Music therapy is not defined by one specific set of parameters. There are many different methods and theoretical models that influence how music is used therapeutically. A certified music therapist will follow a model that is determined to be the most effective for the client they work for.
The Canadian Association for Music Therapy (CAMT) offers the definition that “Music therapy is a discipline in which credentialed professionals (MTA*) use music purposefully within therapeutic relationships to support development, health, and well-being. Music therapists use music safely and ethically to address human needs within cognitive, communicative, emotional, musical, physical, social, and spiritual domains.
Music therapy can be applied to a wide number of client populations. Some of the more well-known client populations music therapy serves include autism, acquired brain injury, dementia, developmental/global delays, and physical disabilities. Music therapy has also been effective in pain management, oncology, mental illness, stroke recovery, post-traumatic stress disorder (PTSD), and burnout. With proper preparation and rationale, the possibilities for music therapy are endless.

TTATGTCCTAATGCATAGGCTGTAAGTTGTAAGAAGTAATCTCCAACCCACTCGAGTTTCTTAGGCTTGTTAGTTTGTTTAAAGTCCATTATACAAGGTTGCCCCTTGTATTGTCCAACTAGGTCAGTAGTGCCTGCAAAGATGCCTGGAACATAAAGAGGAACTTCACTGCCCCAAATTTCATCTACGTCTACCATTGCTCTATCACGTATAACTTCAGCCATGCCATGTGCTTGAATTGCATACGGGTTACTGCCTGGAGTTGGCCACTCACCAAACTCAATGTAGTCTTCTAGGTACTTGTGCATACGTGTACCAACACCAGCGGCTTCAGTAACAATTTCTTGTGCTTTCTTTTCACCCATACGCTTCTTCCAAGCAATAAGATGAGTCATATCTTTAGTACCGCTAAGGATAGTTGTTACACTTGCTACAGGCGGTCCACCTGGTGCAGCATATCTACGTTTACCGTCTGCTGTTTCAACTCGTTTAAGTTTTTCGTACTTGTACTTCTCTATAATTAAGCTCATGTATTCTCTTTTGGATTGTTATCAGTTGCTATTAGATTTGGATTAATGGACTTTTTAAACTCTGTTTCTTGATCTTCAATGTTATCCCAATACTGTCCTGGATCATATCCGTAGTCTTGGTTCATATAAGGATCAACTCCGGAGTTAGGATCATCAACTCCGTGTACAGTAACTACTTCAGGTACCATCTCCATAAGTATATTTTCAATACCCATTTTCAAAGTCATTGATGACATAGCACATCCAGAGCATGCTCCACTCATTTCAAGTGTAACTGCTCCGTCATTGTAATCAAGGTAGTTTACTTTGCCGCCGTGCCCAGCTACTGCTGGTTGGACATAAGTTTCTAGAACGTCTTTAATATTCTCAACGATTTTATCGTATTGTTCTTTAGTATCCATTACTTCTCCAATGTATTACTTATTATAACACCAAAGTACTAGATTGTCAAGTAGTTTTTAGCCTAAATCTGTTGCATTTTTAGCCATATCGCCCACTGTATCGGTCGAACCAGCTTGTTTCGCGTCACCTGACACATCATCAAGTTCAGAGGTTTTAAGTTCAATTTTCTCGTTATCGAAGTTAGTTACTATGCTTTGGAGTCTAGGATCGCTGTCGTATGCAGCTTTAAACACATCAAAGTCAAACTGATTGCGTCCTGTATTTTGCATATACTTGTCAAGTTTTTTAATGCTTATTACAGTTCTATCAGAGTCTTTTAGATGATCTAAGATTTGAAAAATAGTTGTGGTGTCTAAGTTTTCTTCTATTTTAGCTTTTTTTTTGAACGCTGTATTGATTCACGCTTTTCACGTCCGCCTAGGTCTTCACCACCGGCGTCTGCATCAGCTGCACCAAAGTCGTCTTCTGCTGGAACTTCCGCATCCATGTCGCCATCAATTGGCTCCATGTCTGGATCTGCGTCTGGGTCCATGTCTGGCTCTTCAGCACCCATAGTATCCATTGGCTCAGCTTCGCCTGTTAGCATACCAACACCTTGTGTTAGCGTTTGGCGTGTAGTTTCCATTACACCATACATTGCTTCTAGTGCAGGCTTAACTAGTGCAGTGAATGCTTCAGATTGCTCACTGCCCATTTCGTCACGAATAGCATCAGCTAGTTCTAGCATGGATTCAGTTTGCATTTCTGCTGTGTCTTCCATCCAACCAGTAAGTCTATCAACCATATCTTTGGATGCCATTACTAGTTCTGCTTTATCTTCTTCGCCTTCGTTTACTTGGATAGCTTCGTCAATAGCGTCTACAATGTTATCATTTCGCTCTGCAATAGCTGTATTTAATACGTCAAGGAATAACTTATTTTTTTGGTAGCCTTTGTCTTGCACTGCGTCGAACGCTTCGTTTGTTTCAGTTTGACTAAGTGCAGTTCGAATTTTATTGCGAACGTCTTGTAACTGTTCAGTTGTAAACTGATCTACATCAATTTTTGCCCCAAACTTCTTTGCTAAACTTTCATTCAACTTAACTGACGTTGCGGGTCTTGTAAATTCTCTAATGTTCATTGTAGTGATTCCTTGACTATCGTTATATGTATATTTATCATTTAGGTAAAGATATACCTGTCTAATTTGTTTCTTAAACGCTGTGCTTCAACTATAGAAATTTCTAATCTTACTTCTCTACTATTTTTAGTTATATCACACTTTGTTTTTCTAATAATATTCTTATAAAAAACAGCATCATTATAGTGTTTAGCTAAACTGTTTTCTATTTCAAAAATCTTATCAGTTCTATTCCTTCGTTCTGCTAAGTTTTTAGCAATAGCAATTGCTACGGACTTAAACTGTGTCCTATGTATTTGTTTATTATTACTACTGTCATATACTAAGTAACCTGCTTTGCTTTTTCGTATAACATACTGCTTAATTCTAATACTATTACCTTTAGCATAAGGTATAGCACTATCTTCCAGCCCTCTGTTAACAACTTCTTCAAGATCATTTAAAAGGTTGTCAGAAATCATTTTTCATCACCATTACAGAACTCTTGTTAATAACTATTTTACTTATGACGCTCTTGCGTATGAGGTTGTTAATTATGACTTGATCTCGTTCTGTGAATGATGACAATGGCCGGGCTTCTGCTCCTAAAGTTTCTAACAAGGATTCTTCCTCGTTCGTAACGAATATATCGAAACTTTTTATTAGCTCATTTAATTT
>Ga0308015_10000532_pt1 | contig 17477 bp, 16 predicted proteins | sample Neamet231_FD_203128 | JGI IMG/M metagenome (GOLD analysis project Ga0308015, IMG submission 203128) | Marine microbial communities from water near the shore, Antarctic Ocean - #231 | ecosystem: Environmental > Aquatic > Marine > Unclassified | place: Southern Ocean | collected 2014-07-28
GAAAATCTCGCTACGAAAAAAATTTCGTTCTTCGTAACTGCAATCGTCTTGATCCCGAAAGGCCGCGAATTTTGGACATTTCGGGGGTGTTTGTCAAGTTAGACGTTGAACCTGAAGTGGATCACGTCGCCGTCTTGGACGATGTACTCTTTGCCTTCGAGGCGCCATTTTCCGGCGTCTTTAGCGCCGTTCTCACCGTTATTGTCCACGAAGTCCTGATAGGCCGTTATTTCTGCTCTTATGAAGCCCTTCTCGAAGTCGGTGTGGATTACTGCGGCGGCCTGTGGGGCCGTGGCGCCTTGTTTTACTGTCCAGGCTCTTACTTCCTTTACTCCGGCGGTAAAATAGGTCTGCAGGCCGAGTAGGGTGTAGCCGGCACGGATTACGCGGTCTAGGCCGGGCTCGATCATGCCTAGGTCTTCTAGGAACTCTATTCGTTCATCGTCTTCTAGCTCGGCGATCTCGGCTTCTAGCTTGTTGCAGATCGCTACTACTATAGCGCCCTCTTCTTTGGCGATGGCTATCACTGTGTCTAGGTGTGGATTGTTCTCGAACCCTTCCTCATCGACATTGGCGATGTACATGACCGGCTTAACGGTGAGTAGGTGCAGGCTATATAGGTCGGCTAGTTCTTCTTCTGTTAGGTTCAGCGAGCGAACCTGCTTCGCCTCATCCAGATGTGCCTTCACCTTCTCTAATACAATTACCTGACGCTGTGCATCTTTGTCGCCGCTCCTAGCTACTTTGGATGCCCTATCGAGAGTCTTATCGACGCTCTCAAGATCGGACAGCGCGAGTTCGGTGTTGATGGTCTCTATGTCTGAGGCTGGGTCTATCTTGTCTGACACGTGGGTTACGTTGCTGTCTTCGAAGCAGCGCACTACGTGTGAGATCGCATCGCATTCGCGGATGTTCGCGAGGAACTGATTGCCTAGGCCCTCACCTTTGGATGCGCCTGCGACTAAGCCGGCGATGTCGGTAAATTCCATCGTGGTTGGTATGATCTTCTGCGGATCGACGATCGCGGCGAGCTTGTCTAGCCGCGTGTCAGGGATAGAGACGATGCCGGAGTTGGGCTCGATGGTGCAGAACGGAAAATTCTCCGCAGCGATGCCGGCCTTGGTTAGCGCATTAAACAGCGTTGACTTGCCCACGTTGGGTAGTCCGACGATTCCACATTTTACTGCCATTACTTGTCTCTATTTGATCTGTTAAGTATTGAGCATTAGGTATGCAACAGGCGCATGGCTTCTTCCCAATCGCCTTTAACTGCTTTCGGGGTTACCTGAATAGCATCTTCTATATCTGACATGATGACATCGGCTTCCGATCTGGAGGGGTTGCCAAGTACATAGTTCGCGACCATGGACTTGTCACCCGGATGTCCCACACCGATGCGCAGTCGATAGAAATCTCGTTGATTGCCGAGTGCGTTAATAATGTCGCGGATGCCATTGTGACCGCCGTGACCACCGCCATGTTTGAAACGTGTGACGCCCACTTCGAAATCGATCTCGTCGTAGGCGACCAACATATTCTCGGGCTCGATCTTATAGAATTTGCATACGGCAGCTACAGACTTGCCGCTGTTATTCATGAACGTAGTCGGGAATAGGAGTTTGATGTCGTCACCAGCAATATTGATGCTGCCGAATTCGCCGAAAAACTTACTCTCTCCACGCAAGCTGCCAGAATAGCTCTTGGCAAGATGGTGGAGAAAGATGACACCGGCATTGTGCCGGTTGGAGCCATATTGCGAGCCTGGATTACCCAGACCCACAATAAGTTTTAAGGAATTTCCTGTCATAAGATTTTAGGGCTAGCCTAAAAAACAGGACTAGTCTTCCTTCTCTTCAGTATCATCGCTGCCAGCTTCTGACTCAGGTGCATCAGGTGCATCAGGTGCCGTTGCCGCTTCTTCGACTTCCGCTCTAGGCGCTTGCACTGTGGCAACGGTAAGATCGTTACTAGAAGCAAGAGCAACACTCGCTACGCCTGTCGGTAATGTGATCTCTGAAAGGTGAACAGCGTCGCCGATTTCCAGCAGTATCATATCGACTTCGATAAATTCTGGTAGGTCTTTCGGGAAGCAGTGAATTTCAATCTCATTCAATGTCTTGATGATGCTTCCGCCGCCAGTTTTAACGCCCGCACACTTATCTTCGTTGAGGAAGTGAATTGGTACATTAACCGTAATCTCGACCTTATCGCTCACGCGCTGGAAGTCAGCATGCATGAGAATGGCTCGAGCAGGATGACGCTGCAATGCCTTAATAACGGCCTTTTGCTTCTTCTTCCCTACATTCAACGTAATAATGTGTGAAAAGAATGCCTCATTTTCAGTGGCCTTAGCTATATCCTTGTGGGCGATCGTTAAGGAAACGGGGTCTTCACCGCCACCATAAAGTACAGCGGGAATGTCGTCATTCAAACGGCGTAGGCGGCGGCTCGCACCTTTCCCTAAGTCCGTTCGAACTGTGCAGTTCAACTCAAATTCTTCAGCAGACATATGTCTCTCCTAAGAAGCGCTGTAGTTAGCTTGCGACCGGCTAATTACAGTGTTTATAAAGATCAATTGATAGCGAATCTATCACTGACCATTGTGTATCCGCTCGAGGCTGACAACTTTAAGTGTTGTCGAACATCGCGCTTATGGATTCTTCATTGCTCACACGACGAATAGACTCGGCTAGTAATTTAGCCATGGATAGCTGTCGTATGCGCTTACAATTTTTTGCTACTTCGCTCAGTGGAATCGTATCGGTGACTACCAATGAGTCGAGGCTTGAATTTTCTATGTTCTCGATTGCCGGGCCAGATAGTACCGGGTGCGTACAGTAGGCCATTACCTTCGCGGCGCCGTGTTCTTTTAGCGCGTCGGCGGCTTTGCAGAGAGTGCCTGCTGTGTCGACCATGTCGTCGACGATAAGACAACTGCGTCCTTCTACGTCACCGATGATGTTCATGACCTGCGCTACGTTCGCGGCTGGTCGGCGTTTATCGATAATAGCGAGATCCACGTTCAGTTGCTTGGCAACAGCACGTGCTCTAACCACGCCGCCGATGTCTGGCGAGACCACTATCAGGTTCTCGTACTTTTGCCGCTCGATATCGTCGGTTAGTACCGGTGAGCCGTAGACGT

A typical music therapy session is applied in either a 1-on-1 or group setting. When assessing clients, a music therapist will assign a client to either individual or group sessions based on initial observations, client behavior, and the desired outcome.
A proper music therapy session plan is carefully planned out and a music therapist should have rationale for every musical and clinical component or decision within a music therapy session. One of the main ways music therapists do this is by setting goals and objectives. Goals are the main areas being focused on in a music therapy session, and objectives are how those goals will be achieved. Some examples of common goals used in sessions are demonstrated below:
|Increase fine motor abilities||
|Develop hand-eye coordination||
Music can also be applied in numerous ways in a music therapy session. Two of the most common forms of musical performance in sessions are improvisation and pre-composed songs. Improvisation allows clients to play freely on a chosen instrument and can offer a form of communication and expression between client and therapist. Using pre-composed songs can provide a sense of familiarity to a client, which can be beneficial when goals involve speech, actions or movement. Repeated use of songs can help establish a routine for a client who otherwise would have challenges learning them. Composition, receptive listening, and experiential methods of music performance can also be effectively used in music therapy.
For more information regarding music therapy in Ontario and Canada, please visit the websites posted below.